San Francisco Cops Sending Racist Texts Could Go Unpunished

Coburn Palmer

When a San Francisco police bureau decided to protect its officers and delay in reporting their racist text messages to officials they could have been laying the groundwork to shield them from discipline.

The delay in punishing the officers means the one-year deadline for disciplining the 14 officers involved in texting racist and homophobic messages has passed and they could escape justice.

The 14 San Francisco police officers are involved in a texting scandal where officials discovered a number of homophobic and racists messages, as reported by the Inquisitr.

The racist text messages refer to black people as monkeys and say cross-burning lowers blood pressure.

"Get ur pocket gun. Keep it available in case the monkey returns to his roots. Its not against the law to put an animal down. You may have to kill the half-breeds too. Don't worry. Their an abomination of nature anyway."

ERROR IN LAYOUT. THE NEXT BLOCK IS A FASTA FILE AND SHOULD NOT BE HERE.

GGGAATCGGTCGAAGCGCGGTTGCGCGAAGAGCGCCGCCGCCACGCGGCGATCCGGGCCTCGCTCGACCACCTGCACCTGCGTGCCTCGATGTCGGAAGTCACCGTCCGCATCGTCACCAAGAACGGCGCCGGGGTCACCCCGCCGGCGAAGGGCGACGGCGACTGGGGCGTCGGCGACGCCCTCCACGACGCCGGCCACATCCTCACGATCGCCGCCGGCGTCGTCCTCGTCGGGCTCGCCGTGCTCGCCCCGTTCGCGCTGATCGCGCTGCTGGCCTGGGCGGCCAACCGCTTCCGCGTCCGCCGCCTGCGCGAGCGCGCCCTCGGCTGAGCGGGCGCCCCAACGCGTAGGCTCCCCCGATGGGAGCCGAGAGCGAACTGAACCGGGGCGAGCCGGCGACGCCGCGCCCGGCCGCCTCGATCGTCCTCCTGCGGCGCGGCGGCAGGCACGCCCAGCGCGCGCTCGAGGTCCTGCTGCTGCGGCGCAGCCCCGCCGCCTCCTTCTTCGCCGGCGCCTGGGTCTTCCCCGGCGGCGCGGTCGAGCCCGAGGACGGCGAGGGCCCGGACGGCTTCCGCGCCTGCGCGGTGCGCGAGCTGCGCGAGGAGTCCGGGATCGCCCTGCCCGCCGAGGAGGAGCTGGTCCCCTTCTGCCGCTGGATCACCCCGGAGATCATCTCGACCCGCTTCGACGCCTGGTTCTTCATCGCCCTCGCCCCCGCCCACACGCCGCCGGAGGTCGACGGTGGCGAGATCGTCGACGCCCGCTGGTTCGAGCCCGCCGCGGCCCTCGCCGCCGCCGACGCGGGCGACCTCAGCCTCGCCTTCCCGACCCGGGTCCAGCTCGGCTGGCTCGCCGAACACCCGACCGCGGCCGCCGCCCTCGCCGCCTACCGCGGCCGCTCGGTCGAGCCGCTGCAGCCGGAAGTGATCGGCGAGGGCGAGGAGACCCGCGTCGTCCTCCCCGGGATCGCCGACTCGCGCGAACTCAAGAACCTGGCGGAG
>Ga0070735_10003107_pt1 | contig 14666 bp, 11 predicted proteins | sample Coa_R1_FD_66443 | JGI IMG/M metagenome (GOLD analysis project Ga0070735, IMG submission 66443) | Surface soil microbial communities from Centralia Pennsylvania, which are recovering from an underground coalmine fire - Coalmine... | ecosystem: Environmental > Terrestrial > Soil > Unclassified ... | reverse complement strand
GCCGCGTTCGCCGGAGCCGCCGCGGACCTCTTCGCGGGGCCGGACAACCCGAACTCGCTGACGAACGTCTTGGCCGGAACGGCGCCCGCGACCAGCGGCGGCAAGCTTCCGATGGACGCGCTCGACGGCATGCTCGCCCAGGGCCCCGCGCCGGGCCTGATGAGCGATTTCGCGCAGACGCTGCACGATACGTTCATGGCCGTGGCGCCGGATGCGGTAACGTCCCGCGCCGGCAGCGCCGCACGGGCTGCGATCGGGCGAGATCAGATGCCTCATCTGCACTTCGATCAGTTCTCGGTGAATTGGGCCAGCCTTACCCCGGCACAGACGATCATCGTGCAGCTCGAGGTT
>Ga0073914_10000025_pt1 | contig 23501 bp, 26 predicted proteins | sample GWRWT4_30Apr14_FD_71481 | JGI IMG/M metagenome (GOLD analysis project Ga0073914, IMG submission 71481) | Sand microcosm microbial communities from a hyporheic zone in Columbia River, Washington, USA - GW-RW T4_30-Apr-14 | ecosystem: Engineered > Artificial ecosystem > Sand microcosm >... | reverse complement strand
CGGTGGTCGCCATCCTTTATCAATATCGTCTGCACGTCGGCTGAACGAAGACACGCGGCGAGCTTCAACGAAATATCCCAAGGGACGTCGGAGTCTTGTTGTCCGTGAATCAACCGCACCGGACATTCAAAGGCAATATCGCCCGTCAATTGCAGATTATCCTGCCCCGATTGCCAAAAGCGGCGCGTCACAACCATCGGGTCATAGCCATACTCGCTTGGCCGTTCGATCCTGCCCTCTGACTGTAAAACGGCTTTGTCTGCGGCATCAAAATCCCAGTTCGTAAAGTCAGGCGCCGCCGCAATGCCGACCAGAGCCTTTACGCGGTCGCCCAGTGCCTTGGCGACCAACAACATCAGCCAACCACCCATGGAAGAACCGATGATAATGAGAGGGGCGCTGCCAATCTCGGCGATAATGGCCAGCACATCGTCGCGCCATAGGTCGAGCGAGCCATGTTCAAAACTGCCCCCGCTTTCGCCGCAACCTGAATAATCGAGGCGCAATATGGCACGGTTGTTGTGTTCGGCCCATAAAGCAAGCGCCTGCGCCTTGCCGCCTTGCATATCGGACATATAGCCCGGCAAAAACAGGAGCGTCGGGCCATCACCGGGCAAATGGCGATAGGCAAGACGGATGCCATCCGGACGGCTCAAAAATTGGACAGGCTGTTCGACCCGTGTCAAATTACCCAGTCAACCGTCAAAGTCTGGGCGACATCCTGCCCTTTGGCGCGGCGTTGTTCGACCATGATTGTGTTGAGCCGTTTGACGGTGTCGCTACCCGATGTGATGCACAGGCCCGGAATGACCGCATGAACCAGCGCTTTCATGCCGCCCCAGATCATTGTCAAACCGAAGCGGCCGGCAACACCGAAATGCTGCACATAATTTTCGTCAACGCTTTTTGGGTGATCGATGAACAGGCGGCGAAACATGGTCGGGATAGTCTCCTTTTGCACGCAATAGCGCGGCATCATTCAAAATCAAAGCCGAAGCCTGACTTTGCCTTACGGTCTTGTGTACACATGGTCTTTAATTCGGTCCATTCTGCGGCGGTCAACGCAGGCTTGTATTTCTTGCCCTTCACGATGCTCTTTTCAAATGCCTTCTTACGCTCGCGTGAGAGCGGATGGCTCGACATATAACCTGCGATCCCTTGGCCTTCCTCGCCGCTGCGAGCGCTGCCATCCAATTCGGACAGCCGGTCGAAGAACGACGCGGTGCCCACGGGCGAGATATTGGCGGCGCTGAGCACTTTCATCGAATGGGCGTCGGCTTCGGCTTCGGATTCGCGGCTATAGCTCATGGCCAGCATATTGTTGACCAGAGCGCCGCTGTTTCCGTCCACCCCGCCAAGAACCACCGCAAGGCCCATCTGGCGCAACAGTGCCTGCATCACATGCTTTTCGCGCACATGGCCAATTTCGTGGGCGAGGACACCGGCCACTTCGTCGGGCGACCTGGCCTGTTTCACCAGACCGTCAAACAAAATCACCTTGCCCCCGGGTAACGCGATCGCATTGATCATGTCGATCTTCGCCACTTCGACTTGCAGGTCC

The court order was never intended to include the police department, however, which brings into question statements made by police chief Greg Suhr, who said he only recently discovered the racist text messages, according to the San Francisco Chronicle.

"We were walled of by the protective order. I did not become aware (of the messages) until January."

If the police commission accepts the officer's arguments, however, they could escape punishment and keep their jobs. At least one of the officers has already escaped discipline in a separate case because the department took too long to take action.

Two of the officers involved in the scandal have already resigned.

The San Francisco police department has been trying to avoid charges of racism lately after the text message scandal, but continued accusations don't help.

Earlier this month the department, along with federal agents were accused of making racially motivated arrests. The two departments conducted a joint sting operation to clean up city streets and go after drug dealers near schools, however all 37 people arrested were black, according to

Sheigla Murphy, a sociologist cited in court documents, was reported by the Inquisitr as saying there should be more than just black people in custody.

Other races do, in fact, sell controlled substances in the Tenderloin.